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Tuesday, September 3, 2013

My advice to Topher Field - take the money and run!

Sou | 7:39 PM Go to the first of 8 comments. Add a comment

Topher Field managed to fleece tens of thousands of dollars out of gullible and hopeful science deniers.  Now he seems to be making the mistake of trying to defend his dumb video and the lies it contains.

If he had any sense he'd take the money and run, not stick around to be shown up for so grossly misrepresenting climate science and climate economics.



Topher Field made a comment on HotWhopper about my initial response to his utterly nutty Australian election video about quadrillions of dollar coins looping around Neptune and the sun.  He implies he thinks he got it right.  Topher wrote in part:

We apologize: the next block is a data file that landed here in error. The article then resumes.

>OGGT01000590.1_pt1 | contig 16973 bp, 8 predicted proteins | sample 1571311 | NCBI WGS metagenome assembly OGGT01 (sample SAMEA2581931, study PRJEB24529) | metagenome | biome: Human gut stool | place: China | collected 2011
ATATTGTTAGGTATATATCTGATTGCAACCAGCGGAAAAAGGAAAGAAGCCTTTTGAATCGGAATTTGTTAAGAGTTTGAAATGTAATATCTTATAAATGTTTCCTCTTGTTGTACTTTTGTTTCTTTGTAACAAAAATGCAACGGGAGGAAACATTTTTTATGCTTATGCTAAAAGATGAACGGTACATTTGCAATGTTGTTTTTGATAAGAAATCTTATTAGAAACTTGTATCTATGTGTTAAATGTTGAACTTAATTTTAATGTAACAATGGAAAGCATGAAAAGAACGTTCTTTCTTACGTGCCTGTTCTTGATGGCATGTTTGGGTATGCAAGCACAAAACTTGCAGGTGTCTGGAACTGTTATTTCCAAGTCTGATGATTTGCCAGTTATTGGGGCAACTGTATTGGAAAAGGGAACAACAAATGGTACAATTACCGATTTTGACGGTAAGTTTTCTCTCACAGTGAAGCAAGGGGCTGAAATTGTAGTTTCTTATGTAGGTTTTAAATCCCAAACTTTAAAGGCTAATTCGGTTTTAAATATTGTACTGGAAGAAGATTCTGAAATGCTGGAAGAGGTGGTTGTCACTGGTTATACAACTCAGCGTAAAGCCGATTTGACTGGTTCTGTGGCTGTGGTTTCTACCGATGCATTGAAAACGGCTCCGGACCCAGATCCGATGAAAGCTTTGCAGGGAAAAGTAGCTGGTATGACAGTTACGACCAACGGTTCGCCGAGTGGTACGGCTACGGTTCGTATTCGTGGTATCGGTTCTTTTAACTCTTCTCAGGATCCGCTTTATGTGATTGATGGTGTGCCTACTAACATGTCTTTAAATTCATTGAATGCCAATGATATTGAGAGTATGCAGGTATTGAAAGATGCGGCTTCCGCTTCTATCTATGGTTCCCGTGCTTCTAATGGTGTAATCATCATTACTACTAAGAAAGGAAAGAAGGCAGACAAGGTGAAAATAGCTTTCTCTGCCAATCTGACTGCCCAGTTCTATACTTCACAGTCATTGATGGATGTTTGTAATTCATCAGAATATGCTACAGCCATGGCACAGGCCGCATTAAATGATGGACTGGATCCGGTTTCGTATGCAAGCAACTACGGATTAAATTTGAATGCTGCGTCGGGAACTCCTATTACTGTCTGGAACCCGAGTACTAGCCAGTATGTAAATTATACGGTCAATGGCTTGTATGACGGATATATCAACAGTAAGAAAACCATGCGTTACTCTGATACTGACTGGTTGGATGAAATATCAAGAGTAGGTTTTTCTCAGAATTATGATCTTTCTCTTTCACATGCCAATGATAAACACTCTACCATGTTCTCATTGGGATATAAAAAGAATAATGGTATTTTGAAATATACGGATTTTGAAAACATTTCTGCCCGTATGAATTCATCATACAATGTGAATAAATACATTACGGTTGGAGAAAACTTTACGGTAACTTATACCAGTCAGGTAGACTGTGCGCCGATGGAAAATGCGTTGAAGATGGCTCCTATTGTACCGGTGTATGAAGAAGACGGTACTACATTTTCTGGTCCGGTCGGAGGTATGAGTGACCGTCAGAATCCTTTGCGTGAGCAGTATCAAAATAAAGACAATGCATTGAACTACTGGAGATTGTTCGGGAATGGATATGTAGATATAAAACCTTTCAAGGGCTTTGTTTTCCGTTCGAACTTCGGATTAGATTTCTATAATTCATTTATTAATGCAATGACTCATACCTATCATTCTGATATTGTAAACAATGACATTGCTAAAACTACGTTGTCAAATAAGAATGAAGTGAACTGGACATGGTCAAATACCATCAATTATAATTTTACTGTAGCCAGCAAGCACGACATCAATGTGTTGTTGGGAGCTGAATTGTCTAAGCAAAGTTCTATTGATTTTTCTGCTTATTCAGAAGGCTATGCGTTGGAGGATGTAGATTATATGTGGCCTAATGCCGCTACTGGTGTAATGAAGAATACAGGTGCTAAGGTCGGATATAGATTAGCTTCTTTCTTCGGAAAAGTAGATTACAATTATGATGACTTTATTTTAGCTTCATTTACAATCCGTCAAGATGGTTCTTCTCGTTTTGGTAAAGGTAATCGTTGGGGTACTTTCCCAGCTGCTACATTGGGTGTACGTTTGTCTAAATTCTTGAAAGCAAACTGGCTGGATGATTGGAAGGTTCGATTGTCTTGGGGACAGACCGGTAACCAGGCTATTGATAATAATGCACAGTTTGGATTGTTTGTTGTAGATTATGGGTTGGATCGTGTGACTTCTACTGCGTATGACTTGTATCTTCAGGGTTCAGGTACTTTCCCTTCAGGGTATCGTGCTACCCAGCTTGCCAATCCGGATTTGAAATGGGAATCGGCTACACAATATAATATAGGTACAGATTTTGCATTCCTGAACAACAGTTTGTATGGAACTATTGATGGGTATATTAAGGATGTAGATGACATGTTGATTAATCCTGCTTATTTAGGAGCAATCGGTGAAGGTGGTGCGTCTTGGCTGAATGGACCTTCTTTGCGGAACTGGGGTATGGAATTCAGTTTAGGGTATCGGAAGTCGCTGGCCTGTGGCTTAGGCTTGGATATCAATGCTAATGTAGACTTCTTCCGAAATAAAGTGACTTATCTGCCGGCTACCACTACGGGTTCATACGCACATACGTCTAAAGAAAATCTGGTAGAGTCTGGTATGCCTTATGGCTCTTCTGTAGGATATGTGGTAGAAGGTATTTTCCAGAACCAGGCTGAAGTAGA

It's incredibly kind of you to dedicate so much time to trying to 'take me down',

I replied, among other things:
I wrote the above article in a very short time. I don't care about you one way or another although I've formed an opinion about your political ideology, from this and other videos you've made, and your scientific and economic illiteracy. Your ideology explains your motivation for spreading disinformation, which speaks to your lack of ethics. But I'll grant you that you may merely be supremely ignorant. A veritable example of Dunning and Kruger. Or you could just be trying to make a crust and, like some people, are willing to sacrifice integrity in the process. Any or all of those could be the driving force or none of them. It doesn't matter. Therefore I'll skip the speculation as to what drove you to spend other people's money producing utter nuttery. 
What I'll address in a future article is the content of your video and that of Monckton's ridiculous pdf file that I gather you've used as the basis for your nonsense claims.
Topher doesn't want to know what's wrong with his video or Monckton's mathurbations, saying"